social_media_bill_public_hearing

A group gathered outside Nigeria's National Assembly complex protesting the social media bill. Image credit: EiE Nigeria

Even if the audience respectfully listened to him, Mohammed Sani Musa recognised that he might be defeated. His proposal to bring government regulation to social media looks headed for the dustbin of history.

The Nigerian senator was more or less a lone voice in the defence of his social media bill at the Senate’s public hearing held Monday at the National Assembly in Abuja. The public hearing was an opportunity for citizens and rights groups to directly prevent the bill from becoming law.

Officially termed the Protection from Internet Falsehood and Manipulation and for other related matters bill 2019, it seeks to give the Nigerian government regulatory control over conversations on social media platforms.

Fake news, in the bill’s logic, is the inevitable consequence of unregulated social media.

By making a relation to coronavirus’s rapid spread and impact including on businesses, Musa pressed the audience to see fake news as a virus in need of containment. Unless there are firewalls against the “epidemic,” he said, Nigeria will be worse for the unfettered freedom that comes with communication on social media.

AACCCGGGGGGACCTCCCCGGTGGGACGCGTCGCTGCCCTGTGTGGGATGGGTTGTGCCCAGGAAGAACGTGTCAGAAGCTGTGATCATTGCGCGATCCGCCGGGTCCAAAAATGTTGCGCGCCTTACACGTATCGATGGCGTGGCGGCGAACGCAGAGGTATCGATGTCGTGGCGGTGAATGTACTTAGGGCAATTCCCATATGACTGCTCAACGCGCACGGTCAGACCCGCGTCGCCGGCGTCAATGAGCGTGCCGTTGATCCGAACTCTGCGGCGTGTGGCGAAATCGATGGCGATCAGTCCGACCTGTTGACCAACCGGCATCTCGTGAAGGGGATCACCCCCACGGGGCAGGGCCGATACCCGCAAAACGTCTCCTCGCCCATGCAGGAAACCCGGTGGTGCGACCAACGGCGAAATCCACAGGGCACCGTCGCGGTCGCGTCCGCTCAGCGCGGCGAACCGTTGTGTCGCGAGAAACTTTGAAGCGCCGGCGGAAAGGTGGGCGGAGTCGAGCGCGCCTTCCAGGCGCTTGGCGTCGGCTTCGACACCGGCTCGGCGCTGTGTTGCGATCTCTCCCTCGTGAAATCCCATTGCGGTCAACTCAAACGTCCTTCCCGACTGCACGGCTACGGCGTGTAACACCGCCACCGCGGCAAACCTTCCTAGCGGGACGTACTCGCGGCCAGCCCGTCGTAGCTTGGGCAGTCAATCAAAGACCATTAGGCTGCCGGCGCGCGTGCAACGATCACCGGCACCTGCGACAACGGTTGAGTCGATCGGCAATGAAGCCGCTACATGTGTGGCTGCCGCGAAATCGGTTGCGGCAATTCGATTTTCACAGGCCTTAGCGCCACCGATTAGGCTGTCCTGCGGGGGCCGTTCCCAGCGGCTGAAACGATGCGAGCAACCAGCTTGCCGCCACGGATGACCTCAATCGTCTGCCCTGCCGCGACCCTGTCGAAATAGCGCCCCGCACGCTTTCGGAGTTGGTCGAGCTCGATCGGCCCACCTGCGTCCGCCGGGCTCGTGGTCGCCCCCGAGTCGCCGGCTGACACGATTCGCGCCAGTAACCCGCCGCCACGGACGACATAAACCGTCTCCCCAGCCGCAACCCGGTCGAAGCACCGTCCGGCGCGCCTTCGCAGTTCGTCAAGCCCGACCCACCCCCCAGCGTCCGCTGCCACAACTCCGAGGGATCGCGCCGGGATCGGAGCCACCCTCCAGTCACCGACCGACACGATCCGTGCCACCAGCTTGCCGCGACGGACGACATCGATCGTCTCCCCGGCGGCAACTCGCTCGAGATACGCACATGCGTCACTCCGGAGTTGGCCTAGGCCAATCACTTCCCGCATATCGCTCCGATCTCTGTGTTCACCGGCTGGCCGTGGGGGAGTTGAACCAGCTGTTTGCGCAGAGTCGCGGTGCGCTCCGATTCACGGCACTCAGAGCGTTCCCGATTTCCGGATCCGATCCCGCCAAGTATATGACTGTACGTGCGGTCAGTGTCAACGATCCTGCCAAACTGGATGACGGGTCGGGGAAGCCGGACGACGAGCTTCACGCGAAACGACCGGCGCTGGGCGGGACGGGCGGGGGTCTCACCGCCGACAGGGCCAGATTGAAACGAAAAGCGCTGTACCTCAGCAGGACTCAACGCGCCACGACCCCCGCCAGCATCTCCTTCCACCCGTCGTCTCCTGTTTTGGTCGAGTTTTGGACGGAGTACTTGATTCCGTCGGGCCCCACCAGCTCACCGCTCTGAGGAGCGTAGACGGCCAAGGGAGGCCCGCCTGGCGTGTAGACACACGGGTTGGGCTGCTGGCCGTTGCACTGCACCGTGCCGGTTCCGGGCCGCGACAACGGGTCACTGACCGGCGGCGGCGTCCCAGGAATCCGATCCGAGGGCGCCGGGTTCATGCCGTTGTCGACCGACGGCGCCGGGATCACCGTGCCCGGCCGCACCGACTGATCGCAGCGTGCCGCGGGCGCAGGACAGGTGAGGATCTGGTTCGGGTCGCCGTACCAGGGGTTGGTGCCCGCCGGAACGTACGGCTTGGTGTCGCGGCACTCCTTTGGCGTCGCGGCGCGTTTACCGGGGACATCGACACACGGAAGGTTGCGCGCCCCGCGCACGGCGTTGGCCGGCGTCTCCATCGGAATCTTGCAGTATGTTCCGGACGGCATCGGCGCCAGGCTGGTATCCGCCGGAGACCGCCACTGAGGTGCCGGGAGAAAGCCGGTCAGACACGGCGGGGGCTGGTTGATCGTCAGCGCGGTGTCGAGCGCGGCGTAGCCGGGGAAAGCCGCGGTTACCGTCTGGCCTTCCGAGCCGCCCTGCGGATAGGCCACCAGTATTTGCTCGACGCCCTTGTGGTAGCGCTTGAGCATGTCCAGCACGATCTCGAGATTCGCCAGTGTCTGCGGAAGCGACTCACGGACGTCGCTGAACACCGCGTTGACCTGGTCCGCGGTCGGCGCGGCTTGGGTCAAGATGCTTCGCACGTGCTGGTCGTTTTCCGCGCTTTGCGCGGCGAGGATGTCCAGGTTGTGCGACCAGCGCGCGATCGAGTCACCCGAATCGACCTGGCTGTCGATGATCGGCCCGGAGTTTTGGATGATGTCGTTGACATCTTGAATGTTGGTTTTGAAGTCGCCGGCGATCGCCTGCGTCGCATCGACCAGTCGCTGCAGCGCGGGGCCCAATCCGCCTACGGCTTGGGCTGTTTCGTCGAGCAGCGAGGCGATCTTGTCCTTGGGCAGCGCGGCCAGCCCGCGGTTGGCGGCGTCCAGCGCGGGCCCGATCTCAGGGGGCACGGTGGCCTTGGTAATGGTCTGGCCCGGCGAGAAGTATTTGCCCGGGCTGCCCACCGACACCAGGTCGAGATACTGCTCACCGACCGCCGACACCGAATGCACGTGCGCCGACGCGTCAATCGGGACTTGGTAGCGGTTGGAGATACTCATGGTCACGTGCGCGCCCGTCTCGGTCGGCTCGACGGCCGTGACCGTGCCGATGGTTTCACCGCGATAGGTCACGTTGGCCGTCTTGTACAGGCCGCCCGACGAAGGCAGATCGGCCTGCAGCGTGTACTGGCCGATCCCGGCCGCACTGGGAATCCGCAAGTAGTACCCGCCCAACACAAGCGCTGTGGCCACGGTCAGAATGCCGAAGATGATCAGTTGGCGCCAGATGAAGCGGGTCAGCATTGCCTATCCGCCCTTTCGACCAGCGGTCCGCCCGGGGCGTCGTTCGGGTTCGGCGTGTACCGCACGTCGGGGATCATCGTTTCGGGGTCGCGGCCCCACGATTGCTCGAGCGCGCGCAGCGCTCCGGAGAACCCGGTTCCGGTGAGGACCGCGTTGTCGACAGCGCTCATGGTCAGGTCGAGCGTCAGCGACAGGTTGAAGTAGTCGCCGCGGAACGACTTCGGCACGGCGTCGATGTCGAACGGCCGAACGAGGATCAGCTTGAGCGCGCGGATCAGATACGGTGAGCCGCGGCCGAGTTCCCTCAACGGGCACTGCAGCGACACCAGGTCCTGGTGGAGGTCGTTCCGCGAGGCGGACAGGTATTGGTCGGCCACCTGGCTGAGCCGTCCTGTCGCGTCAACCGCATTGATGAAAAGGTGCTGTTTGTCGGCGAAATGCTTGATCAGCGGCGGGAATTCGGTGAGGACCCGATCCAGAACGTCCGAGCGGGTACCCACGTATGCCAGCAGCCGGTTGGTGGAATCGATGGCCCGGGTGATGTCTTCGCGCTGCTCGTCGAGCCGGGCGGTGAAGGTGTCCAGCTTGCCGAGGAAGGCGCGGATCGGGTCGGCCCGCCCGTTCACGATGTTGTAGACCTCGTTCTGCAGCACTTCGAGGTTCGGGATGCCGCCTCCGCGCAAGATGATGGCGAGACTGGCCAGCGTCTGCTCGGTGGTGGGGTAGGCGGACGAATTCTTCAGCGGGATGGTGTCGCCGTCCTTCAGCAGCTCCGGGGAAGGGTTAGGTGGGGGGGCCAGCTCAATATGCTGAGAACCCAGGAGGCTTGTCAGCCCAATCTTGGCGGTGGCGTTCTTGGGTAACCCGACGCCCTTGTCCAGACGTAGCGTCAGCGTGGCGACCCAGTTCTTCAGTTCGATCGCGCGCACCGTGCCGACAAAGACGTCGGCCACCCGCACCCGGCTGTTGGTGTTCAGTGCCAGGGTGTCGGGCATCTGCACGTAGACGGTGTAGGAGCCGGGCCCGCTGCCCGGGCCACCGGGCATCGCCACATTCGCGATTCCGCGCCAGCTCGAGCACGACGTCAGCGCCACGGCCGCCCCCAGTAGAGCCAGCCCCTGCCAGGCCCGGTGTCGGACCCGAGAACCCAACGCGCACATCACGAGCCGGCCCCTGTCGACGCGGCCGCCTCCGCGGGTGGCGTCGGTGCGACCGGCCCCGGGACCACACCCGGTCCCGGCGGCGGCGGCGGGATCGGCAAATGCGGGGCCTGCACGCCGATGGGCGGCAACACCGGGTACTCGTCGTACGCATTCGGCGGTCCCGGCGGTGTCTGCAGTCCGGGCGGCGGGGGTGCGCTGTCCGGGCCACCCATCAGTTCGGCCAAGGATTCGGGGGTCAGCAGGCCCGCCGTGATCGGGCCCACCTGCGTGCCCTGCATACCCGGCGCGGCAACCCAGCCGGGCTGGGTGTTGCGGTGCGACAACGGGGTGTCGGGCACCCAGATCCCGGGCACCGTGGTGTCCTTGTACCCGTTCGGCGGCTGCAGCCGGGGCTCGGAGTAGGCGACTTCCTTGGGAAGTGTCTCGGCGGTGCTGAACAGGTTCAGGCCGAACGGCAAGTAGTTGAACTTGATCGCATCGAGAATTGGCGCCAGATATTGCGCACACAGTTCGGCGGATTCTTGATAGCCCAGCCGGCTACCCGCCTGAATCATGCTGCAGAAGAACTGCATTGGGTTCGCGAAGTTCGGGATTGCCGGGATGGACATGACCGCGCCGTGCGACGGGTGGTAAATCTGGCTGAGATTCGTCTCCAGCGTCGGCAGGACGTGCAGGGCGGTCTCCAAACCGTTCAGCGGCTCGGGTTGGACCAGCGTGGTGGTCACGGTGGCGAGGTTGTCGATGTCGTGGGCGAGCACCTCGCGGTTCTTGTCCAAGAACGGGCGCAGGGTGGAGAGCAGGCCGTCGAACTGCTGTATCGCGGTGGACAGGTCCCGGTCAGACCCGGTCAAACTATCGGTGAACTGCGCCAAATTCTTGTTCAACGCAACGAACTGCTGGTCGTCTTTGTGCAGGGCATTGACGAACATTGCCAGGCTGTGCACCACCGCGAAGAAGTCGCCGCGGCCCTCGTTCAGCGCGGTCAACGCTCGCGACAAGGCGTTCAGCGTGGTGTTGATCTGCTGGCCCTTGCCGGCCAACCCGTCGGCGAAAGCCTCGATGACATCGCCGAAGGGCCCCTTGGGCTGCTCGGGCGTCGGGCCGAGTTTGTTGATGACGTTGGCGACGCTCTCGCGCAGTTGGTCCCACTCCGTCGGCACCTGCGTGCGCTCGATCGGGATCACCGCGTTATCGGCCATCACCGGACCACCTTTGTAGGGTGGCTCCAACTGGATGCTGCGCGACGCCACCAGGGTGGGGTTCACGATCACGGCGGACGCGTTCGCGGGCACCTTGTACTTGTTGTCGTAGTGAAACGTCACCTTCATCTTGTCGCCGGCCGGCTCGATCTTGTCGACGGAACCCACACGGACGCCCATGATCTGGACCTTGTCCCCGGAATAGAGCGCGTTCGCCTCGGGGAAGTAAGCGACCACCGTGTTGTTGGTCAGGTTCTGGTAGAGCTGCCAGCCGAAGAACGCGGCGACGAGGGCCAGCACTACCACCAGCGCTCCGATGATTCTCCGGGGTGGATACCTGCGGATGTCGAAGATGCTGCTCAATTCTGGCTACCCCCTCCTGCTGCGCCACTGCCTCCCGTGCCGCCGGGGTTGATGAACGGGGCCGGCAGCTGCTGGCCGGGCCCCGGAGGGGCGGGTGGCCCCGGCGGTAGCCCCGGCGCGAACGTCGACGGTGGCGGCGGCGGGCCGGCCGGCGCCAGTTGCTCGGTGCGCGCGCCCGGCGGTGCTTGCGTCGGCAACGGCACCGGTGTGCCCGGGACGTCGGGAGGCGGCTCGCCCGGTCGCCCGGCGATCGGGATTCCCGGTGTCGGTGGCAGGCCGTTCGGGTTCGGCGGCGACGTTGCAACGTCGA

In just under three hours of testimonies from civil society organisations, government agencies and private citizens, only the Nigerian Army and the Supreme Council for Islamic Affairs joined Musa in supporting the bill.

Key stakeholders in the media and broadcast space laid out clear reasons why the bill could not be allowed to pass into law.

From the Nigerian Communications Commission (NCC) to the Broadcasting Organisations of Nigeria (BON), there was overwhelming consensus that most of the bill’s provisions were already captured in previous legislations like the Cyber Crimes Act of 2015 and the nation’s Penal Code.

The NCC provides infrastructure for internet service providers to operate. But it has no mandate to interfere with content or determine appropriateness, according to Umar Garba Danbatta, the organisation’s executive vice chairman who spoke in a criticism of the bill applauded by the audience.